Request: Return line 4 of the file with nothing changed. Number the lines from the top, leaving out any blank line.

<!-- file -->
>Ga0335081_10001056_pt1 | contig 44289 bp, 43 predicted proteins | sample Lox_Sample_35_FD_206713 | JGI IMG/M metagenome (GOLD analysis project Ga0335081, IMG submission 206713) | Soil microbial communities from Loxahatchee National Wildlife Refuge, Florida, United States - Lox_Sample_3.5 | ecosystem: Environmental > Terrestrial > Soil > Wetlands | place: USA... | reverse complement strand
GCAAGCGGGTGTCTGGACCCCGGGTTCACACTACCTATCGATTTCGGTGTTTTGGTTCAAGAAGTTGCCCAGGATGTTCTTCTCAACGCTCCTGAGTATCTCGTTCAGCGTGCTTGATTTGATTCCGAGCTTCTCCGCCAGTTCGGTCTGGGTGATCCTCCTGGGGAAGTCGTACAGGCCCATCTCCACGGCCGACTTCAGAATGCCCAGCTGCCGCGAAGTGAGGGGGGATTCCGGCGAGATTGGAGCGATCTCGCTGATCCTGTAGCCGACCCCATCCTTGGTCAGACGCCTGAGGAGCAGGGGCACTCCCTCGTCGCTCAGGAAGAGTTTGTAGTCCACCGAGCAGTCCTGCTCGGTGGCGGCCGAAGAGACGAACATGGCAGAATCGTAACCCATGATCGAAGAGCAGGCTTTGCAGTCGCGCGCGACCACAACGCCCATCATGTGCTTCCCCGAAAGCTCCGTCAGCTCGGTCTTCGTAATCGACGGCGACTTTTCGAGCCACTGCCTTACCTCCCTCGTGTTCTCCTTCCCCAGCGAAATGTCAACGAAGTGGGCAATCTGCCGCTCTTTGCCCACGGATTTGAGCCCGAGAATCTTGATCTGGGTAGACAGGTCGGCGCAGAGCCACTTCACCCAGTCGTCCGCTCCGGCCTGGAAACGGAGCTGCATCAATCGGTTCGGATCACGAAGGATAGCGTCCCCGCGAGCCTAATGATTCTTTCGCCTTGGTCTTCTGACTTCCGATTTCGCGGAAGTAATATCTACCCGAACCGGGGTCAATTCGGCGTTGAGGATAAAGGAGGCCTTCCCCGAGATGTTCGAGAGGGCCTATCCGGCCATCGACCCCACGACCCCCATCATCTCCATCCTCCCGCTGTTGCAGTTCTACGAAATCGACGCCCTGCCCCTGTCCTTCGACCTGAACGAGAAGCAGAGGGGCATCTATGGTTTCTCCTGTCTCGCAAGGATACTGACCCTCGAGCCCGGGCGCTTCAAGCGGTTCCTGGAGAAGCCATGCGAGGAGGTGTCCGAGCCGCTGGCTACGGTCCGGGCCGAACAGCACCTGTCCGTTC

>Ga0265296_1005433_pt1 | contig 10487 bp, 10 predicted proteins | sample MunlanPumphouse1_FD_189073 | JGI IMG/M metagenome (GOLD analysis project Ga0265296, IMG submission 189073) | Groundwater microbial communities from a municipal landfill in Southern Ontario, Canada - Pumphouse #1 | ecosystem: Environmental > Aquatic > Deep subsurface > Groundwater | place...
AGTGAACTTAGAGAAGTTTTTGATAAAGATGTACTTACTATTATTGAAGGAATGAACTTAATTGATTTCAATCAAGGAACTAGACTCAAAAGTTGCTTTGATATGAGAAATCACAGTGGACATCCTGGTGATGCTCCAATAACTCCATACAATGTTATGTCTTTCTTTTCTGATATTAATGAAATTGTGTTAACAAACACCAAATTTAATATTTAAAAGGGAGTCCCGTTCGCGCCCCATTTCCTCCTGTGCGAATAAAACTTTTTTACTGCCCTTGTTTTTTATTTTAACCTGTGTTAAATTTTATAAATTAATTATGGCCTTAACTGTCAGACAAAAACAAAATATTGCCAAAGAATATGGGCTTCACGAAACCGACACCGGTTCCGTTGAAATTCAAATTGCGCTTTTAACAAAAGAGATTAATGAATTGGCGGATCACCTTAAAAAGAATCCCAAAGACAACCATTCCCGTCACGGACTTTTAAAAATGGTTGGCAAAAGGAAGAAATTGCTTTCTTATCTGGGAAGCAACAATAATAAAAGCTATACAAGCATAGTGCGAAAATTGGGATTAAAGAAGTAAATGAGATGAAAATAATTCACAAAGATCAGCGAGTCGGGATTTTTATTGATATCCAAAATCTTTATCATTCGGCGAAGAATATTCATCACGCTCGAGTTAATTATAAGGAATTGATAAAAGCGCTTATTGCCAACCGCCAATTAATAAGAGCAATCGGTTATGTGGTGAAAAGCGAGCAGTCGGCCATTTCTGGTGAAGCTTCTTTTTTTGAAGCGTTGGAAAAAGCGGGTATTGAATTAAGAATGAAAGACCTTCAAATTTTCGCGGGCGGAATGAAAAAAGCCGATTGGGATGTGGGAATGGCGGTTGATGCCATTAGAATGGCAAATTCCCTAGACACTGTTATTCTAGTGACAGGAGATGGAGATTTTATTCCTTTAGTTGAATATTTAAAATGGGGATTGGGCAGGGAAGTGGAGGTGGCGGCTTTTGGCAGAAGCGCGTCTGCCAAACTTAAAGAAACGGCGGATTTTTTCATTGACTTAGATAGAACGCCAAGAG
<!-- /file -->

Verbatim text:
AGTGAACTTAGAGAAGTTTTTGATAAAGATGTACTTACTATTATTGAAGGAATGAACTTAATTGATTTCAATCAAGGAACTAGACTCAAAAGTTGCTTTGATATGAGAAATCACAGTGGACATCCTGGTGATGCTCCAATAACTCCATACAATGTTATGTCTTTCTTTTCTGATATTAATGAAATTGTGTTAACAAACACCAAATTTAATATTTAAAAGGGAGTCCCGTTCGCGCCCCATTTCCTCCTGTGCGAATAAAACTTTTTTACTGCCCTTGTTTTTTATTTTAACCTGTGTTAAATTTTATAAATTAATTATGGCCTTAACTGTCAGACAAAAACAAAATATTGCCAAAGAATATGGGCTTCACGAAACCGACACCGGTTCCGTTGAAATTCAAATTGCGCTTTTAACAAAAGAGATTAATGAATTGGCGGATCACCTTAAAAAGAATCCCAAAGACAACCATTCCCGTCACGGACTTTTAAAAATGGTTGGCAAAAGGAAGAAATTGCTTTCTTATCTGGGAAGCAACAATAATAAAAGCTATACAAGCATAGTGCGAAAATTGGGATTAAAGAAGTAAATGAGATGAAAATAATTCACAAAGATCAGCGAGTCGGGATTTTTATTGATATCCAAAATCTTTATCATTCGGCGAAGAATATTCATCACGCTCGAGTTAATTATAAGGAATTGATAAAAGCGCTTATTGCCAACCGCCAATTAATAAGAGCAATCGGTTATGTGGTGAAAAGCGAGCAGTCGGCCATTTCTGGTGAAGCTTCTTTTTTTGAAGCGTTGGAAAAAGCGGGTATTGAATTAAGAATGAAAGACCTTCAAATTTTCGCGGGCGGAATGAAAAAAGCCGATTGGGATGTGGGAATGGCGGTTGATGCCATTAGAATGGCAAATTCCCTAGACACTGTTATTCTAGTGACAGGAGATGGAGATTTTATTCCTTTAGTTGAATATTTAAAATGGGGATTGGGCAGGGAAGTGGAGGTGGCGGCTTTTGGCAGAAGCGCGTCTGCCAAACTTAAAGAAACGGCGGATTTTTTCATTGACTTAGATAGAACGCCAAGAG